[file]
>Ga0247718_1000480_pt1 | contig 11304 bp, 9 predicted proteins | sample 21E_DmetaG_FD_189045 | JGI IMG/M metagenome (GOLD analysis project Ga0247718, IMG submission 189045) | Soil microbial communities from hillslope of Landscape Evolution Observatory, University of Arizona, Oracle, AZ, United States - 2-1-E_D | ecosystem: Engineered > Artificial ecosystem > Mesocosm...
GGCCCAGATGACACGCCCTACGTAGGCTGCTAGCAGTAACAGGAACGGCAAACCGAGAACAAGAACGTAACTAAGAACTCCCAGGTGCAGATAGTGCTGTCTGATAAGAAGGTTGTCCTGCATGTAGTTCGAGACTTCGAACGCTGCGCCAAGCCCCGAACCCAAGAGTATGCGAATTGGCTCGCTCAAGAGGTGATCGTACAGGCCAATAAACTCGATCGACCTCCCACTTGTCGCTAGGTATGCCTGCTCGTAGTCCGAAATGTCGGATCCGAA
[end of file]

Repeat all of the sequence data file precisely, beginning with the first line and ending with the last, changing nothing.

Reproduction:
>Ga0247718_1000480_pt1 | contig 11304 bp, 9 predicted proteins | sample 21E_DmetaG_FD_189045 | JGI IMG/M metagenome (GOLD analysis project Ga0247718, IMG submission 189045) | Soil microbial communities from hillslope of Landscape Evolution Observatory, University of Arizona, Oracle, AZ, United States - 2-1-E_D | ecosystem: Engineered > Artificial ecosystem > Mesocosm...
GGCCCAGATGACACGCCCTACGTAGGCTGCTAGCAGTAACAGGAACGGCAAACCGAGAACAAGAACGTAACTAAGAACTCCCAGGTGCAGATAGTGCTGTCTGATAAGAAGGTTGTCCTGCATGTAGTTCGAGACTTCGAACGCTGCGCCAAGCCCCGAACCCAAGAGTATGCGAATTGGCTCGCTCAAGAGGTGATCGTACAGGCCAATAAACTCGATCGACCTCCCACTTGTCGCTAGGTATGCCTGCTCGTAGTCCGAAATGTCGGATCCGAA